We know it’s not easy to keep up with everything that happens in the world of trucking. So here are the biggest stories from September focused on the latest truck trends, all in one place.
5. The return of industry trade shows
Between ACT Expo and the TMC show, trade shows were out in full swing during the month of September, largely for the first time since early 2020. FE was there to cover them, bringing you the latest takeaways (including a podcast) from ACT Expo, and all the news and highlights (including several developments on the smart trailer front) from TMC in Cleveland.
Over the decade that was the 2010s, one of the most exciting and fastest-growing areas of the trucking industry was the rise of advanced driver assistance systems, which may have started out as the stuff of science fiction but soon became a reality: a truck that, if the circumstances are right, can stop itself to avoid a crash. As we head into the 2020s, adoption rates of ADAS continue to grow, and the newest features continue to be exciting and, much more importantly, potentially life-saving. Trucks on the road, today, can warn drivers about what’s in their blind spot or whether they’ve left their lane, and slow the truck to a full stop from speeds as high as 50 MPH. We’ve come a long way since the days when cruise control was the latest in technology.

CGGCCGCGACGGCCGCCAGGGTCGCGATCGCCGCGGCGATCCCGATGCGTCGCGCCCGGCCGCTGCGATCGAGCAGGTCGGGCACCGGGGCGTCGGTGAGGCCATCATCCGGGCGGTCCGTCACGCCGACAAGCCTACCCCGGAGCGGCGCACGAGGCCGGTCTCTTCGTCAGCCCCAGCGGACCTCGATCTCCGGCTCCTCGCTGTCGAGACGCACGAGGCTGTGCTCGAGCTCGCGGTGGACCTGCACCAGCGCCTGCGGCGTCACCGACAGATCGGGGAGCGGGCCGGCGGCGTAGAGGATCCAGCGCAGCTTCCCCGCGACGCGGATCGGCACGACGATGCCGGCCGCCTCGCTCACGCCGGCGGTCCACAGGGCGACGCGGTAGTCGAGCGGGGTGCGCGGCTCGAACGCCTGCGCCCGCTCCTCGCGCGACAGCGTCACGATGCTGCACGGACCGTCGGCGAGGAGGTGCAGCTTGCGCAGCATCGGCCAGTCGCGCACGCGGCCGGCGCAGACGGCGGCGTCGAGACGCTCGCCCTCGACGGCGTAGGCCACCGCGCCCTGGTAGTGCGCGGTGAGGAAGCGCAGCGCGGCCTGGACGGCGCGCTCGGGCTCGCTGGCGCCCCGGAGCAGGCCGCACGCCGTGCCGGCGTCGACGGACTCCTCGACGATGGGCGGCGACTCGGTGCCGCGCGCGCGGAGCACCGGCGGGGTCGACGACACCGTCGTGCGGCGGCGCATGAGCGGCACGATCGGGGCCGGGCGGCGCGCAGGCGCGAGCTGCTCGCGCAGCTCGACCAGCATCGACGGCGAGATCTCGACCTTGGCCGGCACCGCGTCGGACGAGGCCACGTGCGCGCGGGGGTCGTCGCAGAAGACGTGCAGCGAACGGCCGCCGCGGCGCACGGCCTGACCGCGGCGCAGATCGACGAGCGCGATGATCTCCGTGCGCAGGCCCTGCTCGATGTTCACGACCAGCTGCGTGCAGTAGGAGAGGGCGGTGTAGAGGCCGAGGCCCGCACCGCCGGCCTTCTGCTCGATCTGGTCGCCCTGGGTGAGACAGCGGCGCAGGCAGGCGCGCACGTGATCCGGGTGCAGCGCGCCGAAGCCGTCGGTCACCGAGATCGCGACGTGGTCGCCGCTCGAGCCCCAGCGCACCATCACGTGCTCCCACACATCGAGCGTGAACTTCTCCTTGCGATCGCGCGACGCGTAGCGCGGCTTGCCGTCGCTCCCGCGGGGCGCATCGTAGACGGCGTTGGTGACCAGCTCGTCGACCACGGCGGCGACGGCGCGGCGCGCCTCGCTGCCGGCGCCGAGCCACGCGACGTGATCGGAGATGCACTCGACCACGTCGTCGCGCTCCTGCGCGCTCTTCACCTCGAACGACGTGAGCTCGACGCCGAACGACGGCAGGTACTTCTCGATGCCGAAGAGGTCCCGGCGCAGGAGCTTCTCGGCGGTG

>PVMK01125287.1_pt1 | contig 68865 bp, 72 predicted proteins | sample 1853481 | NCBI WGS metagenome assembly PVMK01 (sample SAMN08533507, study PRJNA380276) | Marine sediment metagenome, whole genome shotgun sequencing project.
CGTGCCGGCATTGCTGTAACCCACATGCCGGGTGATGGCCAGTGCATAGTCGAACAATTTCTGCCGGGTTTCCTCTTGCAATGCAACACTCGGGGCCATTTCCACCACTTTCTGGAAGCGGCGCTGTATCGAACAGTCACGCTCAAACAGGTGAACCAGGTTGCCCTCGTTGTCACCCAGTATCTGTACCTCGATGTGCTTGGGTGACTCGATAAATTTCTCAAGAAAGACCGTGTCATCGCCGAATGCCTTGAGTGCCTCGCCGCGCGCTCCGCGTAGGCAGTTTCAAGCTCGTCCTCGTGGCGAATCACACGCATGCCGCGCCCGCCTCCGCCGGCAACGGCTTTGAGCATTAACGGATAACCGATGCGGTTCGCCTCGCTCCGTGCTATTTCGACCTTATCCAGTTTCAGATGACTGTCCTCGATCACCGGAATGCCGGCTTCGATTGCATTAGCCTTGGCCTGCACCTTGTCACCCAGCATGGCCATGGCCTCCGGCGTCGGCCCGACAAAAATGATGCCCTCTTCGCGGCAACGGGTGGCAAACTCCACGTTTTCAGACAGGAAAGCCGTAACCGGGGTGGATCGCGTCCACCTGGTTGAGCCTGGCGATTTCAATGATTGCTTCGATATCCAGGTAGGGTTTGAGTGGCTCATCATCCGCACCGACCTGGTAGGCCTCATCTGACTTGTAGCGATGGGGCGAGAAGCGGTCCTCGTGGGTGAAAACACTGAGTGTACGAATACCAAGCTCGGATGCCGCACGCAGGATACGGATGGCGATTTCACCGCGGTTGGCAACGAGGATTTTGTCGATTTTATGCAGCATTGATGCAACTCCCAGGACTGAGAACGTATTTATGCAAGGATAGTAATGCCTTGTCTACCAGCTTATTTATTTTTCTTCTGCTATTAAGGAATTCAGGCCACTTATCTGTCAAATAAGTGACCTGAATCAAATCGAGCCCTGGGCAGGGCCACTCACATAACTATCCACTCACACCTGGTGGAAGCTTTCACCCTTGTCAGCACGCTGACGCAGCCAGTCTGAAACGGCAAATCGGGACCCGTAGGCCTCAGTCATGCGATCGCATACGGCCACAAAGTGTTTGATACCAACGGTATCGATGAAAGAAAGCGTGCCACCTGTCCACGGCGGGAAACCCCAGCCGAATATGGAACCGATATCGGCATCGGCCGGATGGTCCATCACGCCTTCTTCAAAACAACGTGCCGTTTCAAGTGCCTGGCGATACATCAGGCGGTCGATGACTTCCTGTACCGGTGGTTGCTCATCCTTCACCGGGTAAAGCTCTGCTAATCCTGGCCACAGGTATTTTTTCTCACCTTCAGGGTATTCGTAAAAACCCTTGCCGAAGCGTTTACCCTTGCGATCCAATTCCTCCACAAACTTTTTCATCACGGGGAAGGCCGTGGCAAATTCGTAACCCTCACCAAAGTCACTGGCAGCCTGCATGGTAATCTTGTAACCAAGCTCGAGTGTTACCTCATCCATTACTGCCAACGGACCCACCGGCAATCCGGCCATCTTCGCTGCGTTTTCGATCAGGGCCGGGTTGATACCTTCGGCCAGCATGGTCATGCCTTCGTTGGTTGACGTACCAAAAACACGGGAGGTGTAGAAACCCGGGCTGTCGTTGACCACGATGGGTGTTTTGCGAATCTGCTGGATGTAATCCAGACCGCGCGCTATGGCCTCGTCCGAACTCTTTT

For more on what’s new and what’s next in the world of ADAS, read our full story here.
A real-world study of 13 electric trucks delivering freight across North America has found that if all U.S. and Canadian medium- and heavy-duty trucks became electric, about 100 million metric tons of CO2 would be saved from going into the atmosphere. Known as Run on Less–Electric and run by the North American Council for Freight Efficiency (NACFE) and RMI, the study concluded this week after monitoring the electric trucks for the past three weeks. The trucks followed their regular routes delivering beer, wine, packages, electrical equipment, and more. Read more in our writeup below.
The 3G sunset is near, and that means that fleets need to talk with their telematics providers to ensure their devices are 4G LTE capable. If you aren’t, you’ll have to replace the devices in your trucks. Oftentimes, it’s a simple plug and play device swap, but the process can vary by telematics service provider.
It’s worth the time and effort, because as we just saw, the last thing you need is to lose connectivity to your trucks. This is doubly important since the 2019 ELD Mandate, as your telematics devices could enable your ELDs and if you lose connectivity, then you’re facing potential fines associated with ELD non-compliance and lack of reporting functions.
For more on why you need to act on the upcoming 3G sunset, watch the video below for further telematics insight and advice from Noregon’s Scott Bolt, vice president of product management.
The trucking industry is moving toward greater decarbonization and taking its first steps into electrification that doesn’t depend on fossil fuels, so what does this mean for the world’s largest diesel engine manufacturer?
Cummins President and Chief Operating Officer Jennifer Rumsey took the time to sit down with FE Editor Jason Morgan for an exclusive interview focused on the future direction of the manufacturing giant. From diesel’s role in a decarbonized future to innovation and technologies that will aim to meet reduced emissions goals in 2030, 2050 and beyond, Rumsey details Cummins’ role in making a positive impact on climate change going forward.
Click the box below to read the story.